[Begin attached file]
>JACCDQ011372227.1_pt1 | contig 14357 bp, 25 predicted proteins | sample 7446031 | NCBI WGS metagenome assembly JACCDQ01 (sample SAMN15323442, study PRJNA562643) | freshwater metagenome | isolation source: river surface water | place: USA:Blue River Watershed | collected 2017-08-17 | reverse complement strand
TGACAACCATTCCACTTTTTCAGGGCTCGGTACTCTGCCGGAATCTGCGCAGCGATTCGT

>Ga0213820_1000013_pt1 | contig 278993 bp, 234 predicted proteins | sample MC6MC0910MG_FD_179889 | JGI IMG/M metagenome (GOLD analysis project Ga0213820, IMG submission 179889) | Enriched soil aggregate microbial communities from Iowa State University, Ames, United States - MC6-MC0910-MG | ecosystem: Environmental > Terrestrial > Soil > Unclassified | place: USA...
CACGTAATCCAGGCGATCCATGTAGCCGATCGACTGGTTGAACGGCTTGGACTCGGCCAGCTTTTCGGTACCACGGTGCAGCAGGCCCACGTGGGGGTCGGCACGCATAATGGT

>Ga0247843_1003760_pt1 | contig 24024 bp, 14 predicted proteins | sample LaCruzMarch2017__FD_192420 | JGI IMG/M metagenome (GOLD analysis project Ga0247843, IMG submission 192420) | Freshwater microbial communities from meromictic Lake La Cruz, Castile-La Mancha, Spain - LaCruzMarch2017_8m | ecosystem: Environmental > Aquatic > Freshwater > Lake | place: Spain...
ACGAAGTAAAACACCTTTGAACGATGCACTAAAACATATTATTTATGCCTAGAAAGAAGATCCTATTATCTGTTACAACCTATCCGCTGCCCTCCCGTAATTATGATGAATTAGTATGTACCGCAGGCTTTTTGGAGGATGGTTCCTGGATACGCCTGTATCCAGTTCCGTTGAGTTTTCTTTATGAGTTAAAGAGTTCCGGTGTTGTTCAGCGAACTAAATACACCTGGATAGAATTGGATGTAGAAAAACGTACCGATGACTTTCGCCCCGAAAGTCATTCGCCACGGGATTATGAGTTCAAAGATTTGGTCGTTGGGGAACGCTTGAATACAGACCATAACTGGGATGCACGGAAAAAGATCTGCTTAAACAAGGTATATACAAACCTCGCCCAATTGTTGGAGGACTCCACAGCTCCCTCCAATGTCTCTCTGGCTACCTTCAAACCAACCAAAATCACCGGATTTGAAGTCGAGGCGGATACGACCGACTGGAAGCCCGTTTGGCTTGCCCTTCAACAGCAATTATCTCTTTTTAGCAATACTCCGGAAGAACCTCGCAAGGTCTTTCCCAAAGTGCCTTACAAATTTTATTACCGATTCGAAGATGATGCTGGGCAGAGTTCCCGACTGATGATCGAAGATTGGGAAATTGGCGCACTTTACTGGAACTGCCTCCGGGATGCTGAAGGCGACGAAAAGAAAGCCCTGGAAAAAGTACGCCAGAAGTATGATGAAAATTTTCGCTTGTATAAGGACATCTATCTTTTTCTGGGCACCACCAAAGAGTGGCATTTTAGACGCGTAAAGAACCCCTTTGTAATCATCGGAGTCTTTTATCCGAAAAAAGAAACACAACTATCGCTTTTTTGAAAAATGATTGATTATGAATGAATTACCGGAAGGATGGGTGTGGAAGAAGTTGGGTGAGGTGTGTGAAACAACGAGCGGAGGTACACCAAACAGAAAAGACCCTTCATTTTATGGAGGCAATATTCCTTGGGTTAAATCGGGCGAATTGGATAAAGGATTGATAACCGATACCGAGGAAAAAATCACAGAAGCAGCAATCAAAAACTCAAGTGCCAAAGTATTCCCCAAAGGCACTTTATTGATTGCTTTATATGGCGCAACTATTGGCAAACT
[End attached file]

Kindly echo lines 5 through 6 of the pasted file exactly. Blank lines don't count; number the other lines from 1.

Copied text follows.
>Ga0247843_1003760_pt1 | contig 24024 bp, 14 predicted proteins | sample LaCruzMarch2017__FD_192420 | JGI IMG/M metagenome (GOLD analysis project Ga0247843, IMG submission 192420) | Freshwater microbial communities from meromictic Lake La Cruz, Castile-La Mancha, Spain - LaCruzMarch2017_8m | ecosystem: Environmental > Aquatic > Freshwater > Lake | place: Spain...
ACGAAGTAAAACACCTTTGAACGATGCACTAAAACATATTATTTATGCCTAGAAAGAAGATCCTATTATCTGTTACAACCTATCCGCTGCCCTCCCGTAATTATGATGAATTAGTATGTACCGCAGGCTTTTTGGAGGATGGTTCCTGGATACGCCTGTATCCAGTTCCGTTGAGTTTTCTTTATGAGTTAAAGAGTTCCGGTGTTGTTCAGCGAACTAAATACACCTGGATAGAATTGGATGTAGAAAAACGTACCGATGACTTTCGCCCCGAAAGTCATTCGCCACGGGATTATGAGTTCAAAGATTTGGTCGTTGGGGAACGCTTGAATACAGACCATAACTGGGATGCACGGAAAAAGATCTGCTTAAACAAGGTATATACAAACCTCGCCCAATTGTTGGAGGACTCCACAGCTCCCTCCAATGTCTCTCTGGCTACCTTCAAACCAACCAAAATCACCGGATTTGAAGTCGAGGCGGATACGACCGACTGGAAGCCCGTTTGGCTTGCCCTTCAACAGCAATTATCTCTTTTTAGCAATACTCCGGAAGAACCTCGCAAGGTCTTTCCCAAAGTGCCTTACAAATTTTATTACCGATTCGAAGATGATGCTGGGCAGAGTTCCCGACTGATGATCGAAGATTGGGAAATTGGCGCACTTTACTGGAACTGCCTCCGGGATGCTGAAGGCGACGAAAAGAAAGCCCTGGAAAAAGTACGCCAGAAGTATGATGAAAATTTTCGCTTGTATAAGGACATCTATCTTTTTCTGGGCACCACCAAAGAGTGGCATTTTAGACGCGTAAAGAACCCCTTTGTAATCATCGGAGTCTTTTATCCGAAAAAAGAAACACAACTATCGCTTTTTTGAAAAATGATTGATTATGAATGAATTACCGGAAGGATGGGTGTGGAAGAAGTTGGGTGAGGTGTGTGAAACAACGAGCGGAGGTACACCAAACAGAAAAGACCCTTCATTTTATGGAGGCAATATTCCTTGGGTTAAATCGGGCGAATTGGATAAAGGATTGATAACCGATACCGAGGAAAAAATCACAGAAGCAGCAATCAAAAACTCAAGTGCCAAAGTATTCCCCAAAGGCACTTTATTGATTGCTTTATATGGCGCAACTATTGGCAAACT